Retirement savings are part of a couple’s long term retirement plans. But divorce changes those plans and the retirement savings are an important part of the marital estate that will be subject to division.
Many retirement savings plans are accounts like IRAs or 401(k)s or pensions, which may have been established by employers. In some cases, the account may have been set up prior to the marriage. How the divorce will impact the retirement accounts may depend on whether all or part of the plan is considered part of the marital estate.
It is important to know that the final court order of dissolution of the marriage usually does not result in a division of this marital asset. There usually must be a separate qualified domestic relations order (QDRO) or qualified Illinois domestic relations order (QILDRO) issued by the judge for each specific retirement plan.
Determining the Type of Retirement Plan and if a Plan is Marital Property
Is the plan marital property? Retirement plans that were established during the marriage with marital funds, likely are part of the marital estate. The first step is to determine if the accounts are marital, as well as whether there is any non-marital portion to them.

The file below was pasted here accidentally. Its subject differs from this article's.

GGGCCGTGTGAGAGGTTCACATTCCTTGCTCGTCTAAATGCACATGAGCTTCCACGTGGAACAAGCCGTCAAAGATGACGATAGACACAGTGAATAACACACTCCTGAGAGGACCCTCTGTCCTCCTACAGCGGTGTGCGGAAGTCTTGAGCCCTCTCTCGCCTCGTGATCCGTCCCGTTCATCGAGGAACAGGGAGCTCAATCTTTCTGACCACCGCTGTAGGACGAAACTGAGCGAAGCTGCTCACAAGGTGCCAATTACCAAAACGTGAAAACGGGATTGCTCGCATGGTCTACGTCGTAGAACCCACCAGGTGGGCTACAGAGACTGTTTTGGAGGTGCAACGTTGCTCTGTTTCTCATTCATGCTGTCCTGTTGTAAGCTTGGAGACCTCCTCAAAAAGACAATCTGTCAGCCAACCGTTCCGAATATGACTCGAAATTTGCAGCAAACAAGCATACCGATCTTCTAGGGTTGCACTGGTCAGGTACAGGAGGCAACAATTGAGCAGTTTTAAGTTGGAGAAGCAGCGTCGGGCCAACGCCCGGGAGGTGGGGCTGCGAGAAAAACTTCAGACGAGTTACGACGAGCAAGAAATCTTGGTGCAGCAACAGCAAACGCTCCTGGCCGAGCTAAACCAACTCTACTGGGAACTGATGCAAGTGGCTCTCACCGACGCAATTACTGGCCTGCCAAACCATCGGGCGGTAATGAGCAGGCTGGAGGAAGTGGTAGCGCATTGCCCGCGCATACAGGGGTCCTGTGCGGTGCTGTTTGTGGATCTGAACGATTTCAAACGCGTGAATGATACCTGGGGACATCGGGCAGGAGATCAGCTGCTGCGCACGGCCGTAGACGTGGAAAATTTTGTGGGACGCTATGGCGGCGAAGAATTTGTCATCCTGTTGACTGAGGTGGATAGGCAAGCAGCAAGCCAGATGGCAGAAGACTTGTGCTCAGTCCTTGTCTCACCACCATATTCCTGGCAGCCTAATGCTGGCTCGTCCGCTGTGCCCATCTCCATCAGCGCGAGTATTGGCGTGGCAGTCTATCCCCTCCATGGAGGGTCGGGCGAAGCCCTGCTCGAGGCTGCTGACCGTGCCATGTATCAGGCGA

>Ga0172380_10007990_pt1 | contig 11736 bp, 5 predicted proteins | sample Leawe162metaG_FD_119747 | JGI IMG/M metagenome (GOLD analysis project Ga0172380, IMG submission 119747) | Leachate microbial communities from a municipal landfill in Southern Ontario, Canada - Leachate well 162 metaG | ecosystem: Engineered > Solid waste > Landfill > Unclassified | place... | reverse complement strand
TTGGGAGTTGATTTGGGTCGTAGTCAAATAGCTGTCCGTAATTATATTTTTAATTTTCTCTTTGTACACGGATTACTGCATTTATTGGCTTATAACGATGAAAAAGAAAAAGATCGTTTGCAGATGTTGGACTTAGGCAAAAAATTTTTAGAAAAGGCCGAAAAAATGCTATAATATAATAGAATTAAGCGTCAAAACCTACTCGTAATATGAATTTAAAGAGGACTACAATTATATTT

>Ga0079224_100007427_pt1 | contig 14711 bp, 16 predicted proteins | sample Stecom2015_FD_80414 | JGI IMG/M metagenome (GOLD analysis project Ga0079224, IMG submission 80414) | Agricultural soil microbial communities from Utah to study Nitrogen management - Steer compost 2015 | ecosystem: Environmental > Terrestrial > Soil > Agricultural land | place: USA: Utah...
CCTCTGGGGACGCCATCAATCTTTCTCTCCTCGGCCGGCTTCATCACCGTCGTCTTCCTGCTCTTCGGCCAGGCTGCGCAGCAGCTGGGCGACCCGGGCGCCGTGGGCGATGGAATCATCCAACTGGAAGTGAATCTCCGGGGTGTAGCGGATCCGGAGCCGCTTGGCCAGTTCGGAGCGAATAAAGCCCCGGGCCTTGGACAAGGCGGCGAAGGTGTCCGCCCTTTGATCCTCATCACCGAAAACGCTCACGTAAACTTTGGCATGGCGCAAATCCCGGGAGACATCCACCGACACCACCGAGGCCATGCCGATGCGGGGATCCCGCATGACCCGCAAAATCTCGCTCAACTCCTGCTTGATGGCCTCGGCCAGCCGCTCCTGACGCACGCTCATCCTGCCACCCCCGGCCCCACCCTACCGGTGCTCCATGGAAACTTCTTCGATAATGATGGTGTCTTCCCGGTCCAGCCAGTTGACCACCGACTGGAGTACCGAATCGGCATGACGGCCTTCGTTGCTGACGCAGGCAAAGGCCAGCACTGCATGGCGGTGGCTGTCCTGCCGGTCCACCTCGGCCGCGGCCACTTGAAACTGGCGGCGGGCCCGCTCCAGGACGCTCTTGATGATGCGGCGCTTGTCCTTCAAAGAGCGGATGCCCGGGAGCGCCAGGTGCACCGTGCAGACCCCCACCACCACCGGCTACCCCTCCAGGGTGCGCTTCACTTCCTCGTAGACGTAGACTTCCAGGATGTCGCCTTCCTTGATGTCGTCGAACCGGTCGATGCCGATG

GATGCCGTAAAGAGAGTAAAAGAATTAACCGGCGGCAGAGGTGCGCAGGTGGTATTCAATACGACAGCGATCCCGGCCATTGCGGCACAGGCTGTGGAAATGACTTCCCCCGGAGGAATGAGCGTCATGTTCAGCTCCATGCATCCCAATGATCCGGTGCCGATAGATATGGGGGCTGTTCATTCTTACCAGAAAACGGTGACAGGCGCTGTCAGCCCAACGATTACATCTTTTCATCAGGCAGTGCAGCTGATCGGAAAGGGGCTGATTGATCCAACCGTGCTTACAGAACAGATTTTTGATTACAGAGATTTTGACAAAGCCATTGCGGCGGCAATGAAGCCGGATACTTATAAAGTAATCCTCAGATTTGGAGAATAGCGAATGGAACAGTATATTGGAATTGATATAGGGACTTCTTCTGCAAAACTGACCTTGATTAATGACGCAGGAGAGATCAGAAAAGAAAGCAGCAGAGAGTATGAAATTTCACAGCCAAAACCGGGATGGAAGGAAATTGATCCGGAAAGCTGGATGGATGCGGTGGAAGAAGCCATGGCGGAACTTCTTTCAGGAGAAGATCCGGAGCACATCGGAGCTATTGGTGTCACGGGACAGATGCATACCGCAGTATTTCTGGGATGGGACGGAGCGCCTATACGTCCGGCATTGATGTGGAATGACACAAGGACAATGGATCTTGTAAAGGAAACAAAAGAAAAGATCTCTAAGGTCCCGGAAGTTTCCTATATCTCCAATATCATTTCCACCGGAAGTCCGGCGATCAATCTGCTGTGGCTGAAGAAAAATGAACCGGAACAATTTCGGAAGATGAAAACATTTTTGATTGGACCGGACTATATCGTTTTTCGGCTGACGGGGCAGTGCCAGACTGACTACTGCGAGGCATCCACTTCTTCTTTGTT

For example, if the account had already been established by one party at the time of the marriage, then continued to exist and be funded by marital assets, it must be determined what portion of the account is separate, non-marital property and what portion is marital property.
Get the specifics of each plan. There are different types of retirement plans. For example, some yield income. Some yield the ability to have cash, while others provide for a stream of future income. Each has a different requirement about how the plan can be divided.
It is vital to get all the plan documents that provide the specifics of each plan to determine the rules of the plan. This is the only way to have an equitable division of the plans that contain marital assets.
What is a QDRO or QILDRO?
A qualified domestic relations order (QDRO) or qualified Illinois domestic relations order (QILDRO) are each a special court order that gives one spouse the right to be paid a portion of the benefits the other spouse earned from an employer-sponsored retirement plan during the marriage. Retirement plans, such as 401(k) plans, IRAs, pensions, and others, are governed by state and federal laws.
Without a QDRO/QILDRO, the spouse, known as the alternate payee, who is not the participant in the retirement plan, will not be able to collect benefits from the plan -even if the settlement agreement provides for benefits to be paid and that agreement has been accepted by the court.
For more information about how retirement savings plans are divided in your divorce, contact us at Bruckner Hernandez Legal Solutions for a consultation.